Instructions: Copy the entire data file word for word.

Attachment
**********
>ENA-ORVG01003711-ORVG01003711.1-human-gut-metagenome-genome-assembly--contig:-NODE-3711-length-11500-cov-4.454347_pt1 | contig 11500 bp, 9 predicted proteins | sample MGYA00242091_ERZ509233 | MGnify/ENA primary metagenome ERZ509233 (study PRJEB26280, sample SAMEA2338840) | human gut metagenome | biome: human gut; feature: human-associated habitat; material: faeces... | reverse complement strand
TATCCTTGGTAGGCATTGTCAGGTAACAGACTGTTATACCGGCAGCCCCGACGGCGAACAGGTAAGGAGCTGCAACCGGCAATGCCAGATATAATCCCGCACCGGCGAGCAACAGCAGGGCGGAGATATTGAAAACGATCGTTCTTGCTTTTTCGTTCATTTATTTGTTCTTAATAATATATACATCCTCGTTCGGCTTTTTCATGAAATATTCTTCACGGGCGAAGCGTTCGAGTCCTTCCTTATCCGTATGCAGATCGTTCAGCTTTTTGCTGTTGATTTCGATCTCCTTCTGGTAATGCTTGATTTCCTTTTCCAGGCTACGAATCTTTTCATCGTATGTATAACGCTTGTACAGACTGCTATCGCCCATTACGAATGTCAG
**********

>ENA-ORVG01003711-ORVG01003711.1-human-gut-metagenome-genome-assembly--contig:-NODE-3711-length-11500-cov-4.454347_pt1 | contig 11500 bp, 9 predicted proteins | sample MGYA00242091_ERZ509233 | MGnify/ENA primary metagenome ERZ509233 (study PRJEB26280, sample SAMEA2338840) | human gut metagenome | biome: human gut; feature: human-associated habitat; material: faeces... | reverse complement strand
TATCCTTGGTAGGCATTGTCAGGTAACAGACTGTTATACCGGCAGCCCCGACGGCGAACAGGTAAGGAGCTGCAACCGGCAATGCCAGATATAATCCCGCACCGGCGAGCAACAGCAGGGCGGAGATATTGAAAACGATCGTTCTTGCTTTTTCGTTCATTTATTTGTTCTTAATAATATATACATCCTCGTTCGGCTTTTTCATGAAATATTCTTCACGGGCGAAGCGTTCGAGTCCTTCCTTATCCGTATGCAGATCGTTCAGCTTTTTGCTGTTGATTTCGATCTCCTTCTGGTAATGCTTGATTTCCTTTTCCAGGCTACGAATCTTTTCATCGTATGTATAACGCTTGTACAGACTGCTATCGCCCATTACGAATGTCAG